Functional Family Therapy (FFT) is committed to the highest standards of training, consultation, and service. FFT trains and certifies groups of three to eight therapists in a wide variety of settings. We ask potential FFT providers/sites to begin by reviewing the materials on this page and contacting us to complete the application for site certification. A conference call will then be arranged with representatives of the site and FFT to answer questions, identify challenges and think through the next steps. Once both parties concur the site is ready to proceed, FFT training will be scheduled.
Phases of FFT Training
Through a mutual commitment to the training process and to developing adherence and competence in the FFT model, our phasic implementation process has proven highly successful in community replication of our family therapy model. Phases of the FFT training and certification process include:
- Phase I - Clinical Training
- Phase I - Clinical Training
- Phase II - Supervision Training
- Phase III - Maintenance Phase
The initial goal of the first phase of FFT implementation is to ensure that the site builds a lasting infrastructure that supports clinicians to take maximum advantage of FFT training/consultation. During this phase, staff are trained on the core constructs, assessment, and intervention techniques of FFT, and how to use FFT’s Clinical Services System (CSS) to gather data. Additional time is spent in addressing site-specific implementation challenges (i.e.— referral criteria, referral process, integration of services, working with referral agents, supervision, computers, etc.). It is expected that Phase I be completed in one year, but not any longer than 18 months. By the end of Phase I, FFT’s objective is for clinicians to demonstrate strong adherence and high competence in the FFT model.
The goal of the second phase is to assist the site in creating greater self-sufficiency in FFT, while also maintaining and enhancing site adherence/competence in the model. During this phase, FFT trains a site’s extern to become the onsite supervisor. This intensive, hands-on, training experience focuses on clinical supervision techniques for FFT. After initial training, the onsite supervisor is then supported by FFT via monthly phone consultations and a one-day follow-up training. In addition, FFT provides any ongoing consultation as necessary and reviews the site’s FFT Clinical Services System (CSS) database to measure site/therapist adherence, service delivery trends, and outcomes. Phase II is a year-long process.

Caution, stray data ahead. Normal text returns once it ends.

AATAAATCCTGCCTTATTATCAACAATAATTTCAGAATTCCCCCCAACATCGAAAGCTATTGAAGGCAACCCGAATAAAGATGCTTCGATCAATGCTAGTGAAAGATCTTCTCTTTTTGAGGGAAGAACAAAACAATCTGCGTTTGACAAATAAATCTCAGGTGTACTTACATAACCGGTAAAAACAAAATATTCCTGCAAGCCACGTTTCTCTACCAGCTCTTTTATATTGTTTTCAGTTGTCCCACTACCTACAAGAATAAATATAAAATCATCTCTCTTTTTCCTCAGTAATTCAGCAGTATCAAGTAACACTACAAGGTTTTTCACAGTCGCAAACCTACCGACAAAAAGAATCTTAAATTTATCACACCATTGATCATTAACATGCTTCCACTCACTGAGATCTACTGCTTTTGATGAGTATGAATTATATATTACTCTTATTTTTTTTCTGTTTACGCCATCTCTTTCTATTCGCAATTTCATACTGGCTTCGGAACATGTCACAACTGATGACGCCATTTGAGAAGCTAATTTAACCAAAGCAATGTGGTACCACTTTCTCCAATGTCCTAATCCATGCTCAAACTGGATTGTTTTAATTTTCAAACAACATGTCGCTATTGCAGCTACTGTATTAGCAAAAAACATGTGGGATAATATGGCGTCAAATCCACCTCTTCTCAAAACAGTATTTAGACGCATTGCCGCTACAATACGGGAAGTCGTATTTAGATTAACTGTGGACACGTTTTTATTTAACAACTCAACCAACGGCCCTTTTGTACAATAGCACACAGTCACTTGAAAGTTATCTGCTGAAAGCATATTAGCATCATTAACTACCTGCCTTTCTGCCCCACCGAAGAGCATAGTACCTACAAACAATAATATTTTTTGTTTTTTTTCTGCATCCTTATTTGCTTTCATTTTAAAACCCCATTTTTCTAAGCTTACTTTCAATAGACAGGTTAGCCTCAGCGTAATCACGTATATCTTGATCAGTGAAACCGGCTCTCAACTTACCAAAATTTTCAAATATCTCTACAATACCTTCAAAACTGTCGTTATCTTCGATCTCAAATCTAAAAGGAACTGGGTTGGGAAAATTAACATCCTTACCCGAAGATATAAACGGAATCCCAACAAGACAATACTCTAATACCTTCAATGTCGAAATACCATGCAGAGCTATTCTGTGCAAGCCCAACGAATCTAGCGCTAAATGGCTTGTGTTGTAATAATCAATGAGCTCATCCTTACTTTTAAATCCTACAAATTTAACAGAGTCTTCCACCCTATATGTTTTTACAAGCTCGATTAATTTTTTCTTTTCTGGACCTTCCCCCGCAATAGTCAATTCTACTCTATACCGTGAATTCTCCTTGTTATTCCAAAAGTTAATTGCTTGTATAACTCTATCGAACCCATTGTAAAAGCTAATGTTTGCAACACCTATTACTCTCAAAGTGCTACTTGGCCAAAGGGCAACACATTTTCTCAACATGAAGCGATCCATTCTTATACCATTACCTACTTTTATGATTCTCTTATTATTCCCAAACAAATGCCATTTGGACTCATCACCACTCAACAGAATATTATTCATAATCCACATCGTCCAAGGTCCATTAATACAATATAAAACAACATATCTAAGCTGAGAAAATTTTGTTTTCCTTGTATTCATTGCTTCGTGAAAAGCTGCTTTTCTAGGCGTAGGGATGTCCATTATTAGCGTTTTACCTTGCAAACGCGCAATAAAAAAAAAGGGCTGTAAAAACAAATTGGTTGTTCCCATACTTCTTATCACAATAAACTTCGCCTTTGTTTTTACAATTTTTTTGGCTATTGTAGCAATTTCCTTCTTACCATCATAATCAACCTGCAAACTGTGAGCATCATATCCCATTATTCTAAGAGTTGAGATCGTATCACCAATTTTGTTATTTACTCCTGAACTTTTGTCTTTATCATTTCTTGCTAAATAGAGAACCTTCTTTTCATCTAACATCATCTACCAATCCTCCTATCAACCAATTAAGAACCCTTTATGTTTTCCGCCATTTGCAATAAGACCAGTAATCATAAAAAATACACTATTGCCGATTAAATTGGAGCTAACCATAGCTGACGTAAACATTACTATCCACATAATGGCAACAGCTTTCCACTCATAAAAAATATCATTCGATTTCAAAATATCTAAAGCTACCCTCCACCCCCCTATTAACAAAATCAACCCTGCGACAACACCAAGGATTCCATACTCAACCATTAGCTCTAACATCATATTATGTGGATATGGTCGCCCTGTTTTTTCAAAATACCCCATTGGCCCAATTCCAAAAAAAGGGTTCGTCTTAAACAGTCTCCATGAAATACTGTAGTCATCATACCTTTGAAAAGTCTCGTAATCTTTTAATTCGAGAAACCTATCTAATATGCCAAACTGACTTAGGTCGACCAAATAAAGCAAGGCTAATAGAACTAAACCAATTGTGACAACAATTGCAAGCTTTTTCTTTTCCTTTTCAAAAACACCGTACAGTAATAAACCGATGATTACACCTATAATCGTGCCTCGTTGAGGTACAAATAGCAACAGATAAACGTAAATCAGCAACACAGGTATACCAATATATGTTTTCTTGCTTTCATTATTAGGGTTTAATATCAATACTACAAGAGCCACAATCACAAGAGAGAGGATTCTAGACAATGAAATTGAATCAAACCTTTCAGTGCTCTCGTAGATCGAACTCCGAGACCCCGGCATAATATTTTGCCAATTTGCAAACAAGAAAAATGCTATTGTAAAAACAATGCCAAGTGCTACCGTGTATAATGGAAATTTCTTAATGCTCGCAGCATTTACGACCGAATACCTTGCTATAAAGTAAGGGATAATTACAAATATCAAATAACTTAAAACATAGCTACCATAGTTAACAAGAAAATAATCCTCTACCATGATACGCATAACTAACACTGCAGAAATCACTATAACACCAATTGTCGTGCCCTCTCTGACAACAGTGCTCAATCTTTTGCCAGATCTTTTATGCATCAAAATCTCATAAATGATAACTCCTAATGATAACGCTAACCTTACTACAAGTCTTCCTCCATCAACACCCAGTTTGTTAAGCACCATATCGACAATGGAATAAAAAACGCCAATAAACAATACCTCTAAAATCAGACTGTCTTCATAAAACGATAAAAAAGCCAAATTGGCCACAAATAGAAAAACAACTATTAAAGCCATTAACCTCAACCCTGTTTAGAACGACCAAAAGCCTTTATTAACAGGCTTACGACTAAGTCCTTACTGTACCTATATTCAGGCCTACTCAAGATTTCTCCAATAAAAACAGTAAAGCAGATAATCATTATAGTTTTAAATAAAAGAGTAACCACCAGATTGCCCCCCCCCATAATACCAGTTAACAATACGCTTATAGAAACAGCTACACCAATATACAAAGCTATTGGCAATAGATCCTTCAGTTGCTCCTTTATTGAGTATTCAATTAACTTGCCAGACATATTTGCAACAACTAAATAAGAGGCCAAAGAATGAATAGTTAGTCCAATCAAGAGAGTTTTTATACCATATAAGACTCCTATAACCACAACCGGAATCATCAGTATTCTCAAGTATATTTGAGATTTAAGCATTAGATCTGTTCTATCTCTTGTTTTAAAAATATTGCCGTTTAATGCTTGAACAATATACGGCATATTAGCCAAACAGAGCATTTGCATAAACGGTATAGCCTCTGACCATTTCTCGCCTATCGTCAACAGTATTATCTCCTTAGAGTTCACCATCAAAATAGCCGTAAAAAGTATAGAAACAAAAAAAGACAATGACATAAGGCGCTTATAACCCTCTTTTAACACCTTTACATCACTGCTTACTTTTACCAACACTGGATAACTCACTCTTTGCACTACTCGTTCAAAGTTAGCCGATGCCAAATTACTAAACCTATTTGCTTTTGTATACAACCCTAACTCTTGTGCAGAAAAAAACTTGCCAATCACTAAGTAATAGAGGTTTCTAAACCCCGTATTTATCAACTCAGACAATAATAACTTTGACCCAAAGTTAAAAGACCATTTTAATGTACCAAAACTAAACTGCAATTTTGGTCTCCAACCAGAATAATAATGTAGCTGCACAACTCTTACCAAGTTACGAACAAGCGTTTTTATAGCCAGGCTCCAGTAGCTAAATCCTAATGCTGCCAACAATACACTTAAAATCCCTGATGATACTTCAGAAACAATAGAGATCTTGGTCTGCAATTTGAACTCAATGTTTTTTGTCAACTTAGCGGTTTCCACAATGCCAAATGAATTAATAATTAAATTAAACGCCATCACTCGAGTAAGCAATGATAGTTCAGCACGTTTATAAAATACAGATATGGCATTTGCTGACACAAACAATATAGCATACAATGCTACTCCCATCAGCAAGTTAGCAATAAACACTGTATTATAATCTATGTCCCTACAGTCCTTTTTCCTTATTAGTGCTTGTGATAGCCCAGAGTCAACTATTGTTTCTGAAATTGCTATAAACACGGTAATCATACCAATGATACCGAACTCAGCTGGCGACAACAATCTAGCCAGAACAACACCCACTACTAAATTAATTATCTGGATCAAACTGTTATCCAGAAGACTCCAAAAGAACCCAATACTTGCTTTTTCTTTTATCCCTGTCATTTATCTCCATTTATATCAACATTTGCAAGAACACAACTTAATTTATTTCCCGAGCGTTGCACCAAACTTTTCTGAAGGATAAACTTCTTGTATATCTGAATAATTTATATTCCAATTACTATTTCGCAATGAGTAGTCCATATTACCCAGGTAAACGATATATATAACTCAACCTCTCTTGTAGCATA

The goal of the third phase of FFT implementation is to move into a partnering relationship to ensure ongoing model fidelity and staff development, interagency linking, and program expansion. FFT provides annual training activities and consultation services to support the site’s continuous education and competence in FFT. The annual oversight and consultation practices are considered necessary for an FFT site to remain certified.
Frequently Asked Questions
How many therapists can one onsite supervisor support?
One FFT site supervisor can support up to a team of eight. This includes the site supervisor.
What is a typical caseload?
FFT should be implemented with a team of 3-8 master's level therapists, with caseloads of 10-12 families each.
The site supervisor is also required to carry a caseload. Site supervisors may reduce their caseloads to meet the requirements of the position; however, this caseload must be a minimum of five active cases at all times.
How accessible do FFT clinicians need to be after-hours?
For extenuating clinical issues or those situations that impact agency policy and procedure, FFT would expect that the agency has a designated supervisor or other processes to address after-hours issues.
Early phase interventions address crisis via the model. However, it is not a requirement of the